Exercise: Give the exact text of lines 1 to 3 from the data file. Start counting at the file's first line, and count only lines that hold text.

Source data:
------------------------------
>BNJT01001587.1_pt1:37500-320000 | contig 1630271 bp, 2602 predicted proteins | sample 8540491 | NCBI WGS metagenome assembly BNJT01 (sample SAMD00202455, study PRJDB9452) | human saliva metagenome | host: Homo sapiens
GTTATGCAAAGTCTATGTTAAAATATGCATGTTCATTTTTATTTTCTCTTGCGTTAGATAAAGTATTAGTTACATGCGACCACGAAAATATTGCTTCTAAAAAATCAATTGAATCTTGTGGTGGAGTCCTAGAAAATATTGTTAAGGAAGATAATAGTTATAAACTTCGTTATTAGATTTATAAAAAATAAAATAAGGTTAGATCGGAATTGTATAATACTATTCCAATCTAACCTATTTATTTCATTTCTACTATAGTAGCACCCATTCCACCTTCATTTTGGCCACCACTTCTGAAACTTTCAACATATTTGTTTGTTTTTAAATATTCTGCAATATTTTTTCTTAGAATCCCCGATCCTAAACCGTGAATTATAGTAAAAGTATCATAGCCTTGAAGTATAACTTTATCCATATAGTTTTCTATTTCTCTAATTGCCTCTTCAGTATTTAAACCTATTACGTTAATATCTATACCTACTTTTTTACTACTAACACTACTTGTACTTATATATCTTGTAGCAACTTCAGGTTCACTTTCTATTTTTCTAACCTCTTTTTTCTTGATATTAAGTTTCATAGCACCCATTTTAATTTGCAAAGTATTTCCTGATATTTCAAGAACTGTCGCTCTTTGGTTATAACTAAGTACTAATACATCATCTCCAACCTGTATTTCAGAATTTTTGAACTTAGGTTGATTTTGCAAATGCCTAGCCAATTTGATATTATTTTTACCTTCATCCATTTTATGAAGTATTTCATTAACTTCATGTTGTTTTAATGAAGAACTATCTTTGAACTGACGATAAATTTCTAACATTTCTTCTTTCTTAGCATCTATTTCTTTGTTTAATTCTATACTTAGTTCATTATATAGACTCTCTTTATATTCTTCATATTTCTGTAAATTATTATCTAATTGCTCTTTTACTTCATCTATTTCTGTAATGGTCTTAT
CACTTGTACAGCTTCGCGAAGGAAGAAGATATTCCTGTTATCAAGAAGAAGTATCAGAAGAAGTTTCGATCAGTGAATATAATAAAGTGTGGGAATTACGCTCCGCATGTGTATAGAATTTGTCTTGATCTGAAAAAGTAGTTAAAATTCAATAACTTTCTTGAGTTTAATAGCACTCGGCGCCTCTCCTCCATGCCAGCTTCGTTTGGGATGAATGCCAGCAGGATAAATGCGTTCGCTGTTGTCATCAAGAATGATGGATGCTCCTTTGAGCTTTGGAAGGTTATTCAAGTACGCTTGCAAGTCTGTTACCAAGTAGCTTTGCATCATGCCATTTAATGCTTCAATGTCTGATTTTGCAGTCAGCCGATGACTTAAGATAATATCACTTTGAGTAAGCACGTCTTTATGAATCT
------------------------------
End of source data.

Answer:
>BNJT01001587.1_pt1:37500-320000 | contig 1630271 bp, 2602 predicted proteins | sample 8540491 | NCBI WGS metagenome assembly BNJT01 (sample SAMD00202455, study PRJDB9452) | human saliva metagenome | host: Homo sapiens
GTTATGCAAAGTCTATGTTAAAATATGCATGTTCATTTTTATTTTCTCTTGCGTTAGATAAAGTATTAGTTACATGCGACCACGAAAATATTGCTTCTAAAAAATCAATTGAATCTTGTGGTGGAGTCCTAGAAAATATTGTTAAGGAAGATAATAGTTATAAACTTCGTTATTAGATTTATAAAAAATAAAATAAGGTTAGATCGGAATTGTATAATACTATTCCAATCTAACCTATTTATTTCATTTCTACTATAGTAGCACCCATTCCACCTTCATTTTGGCCACCACTTCTGAAACTTTCAACATATTTGTTTGTTTTTAAATATTCTGCAATATTTTTTCTTAGAATCCCCGATCCTAAACCGTGAATTATAGTAAAAGTATCATAGCCTTGAAGTATAACTTTATCCATATAGTTTTCTATTTCTCTAATTGCCTCTTCAGTATTTAAACCTATTACGTTAATATCTATACCTACTTTTTTACTACTAACACTACTTGTACTTATATATCTTGTAGCAACTTCAGGTTCACTTTCTATTTTTCTAACCTCTTTTTTCTTGATATTAAGTTTCATAGCACCCATTTTAATTTGCAAAGTATTTCCTGATATTTCAAGAACTGTCGCTCTTTGGTTATAACTAAGTACTAATACATCATCTCCAACCTGTATTTCAGAATTTTTGAACTTAGGTTGATTTTGCAAATGCCTAGCCAATTTGATATTATTTTTACCTTCATCCATTTTATGAAGTATTTCATTAACTTCATGTTGTTTTAATGAAGAACTATCTTTGAACTGACGATAAATTTCTAACATTTCTTCTTTCTTAGCATCTATTTCTTTGTTTAATTCTATACTTAGTTCATTATATAGACTCTCTTTATATTCTTCATATTTCTGTAAATTATTATCTAATTGCTCTTTTACTTCATCTATTTCTGTAATGGTCTTAT
CACTTGTACAGCTTCGCGAAGGAAGAAGATATTCCTGTTATCAAGAAGAAGTATCAGAAGAAGTTTCGATCAGTGAATATAATAAAGTGTGGGAATTACGCTCCGCATGTGTATAGAATTTGTCTTGATCTGAAAAAGTAGTTAAAATTCAATAACTTTCTTGAGTTTAATAGCACTCGGCGCCTCTCCTCCATGCCAGCTTCGTTTGGGATGAATGCCAGCAGGATAAATGCGTTCGCTGTTGTCATCAAGAATGATGGATGCTCCTTTGAGCTTTGGAAGGTTATTCAAGTACGCTTGCAAGTCTGTTACCAAGTAGCTTTGCATCATGCCATTTAATGCTTCAATGTCTGATTTTGCAGTCAGCCGATGACTTAAGATAATATCACTTTGAGTAAGCACGTCTTTATGAATCT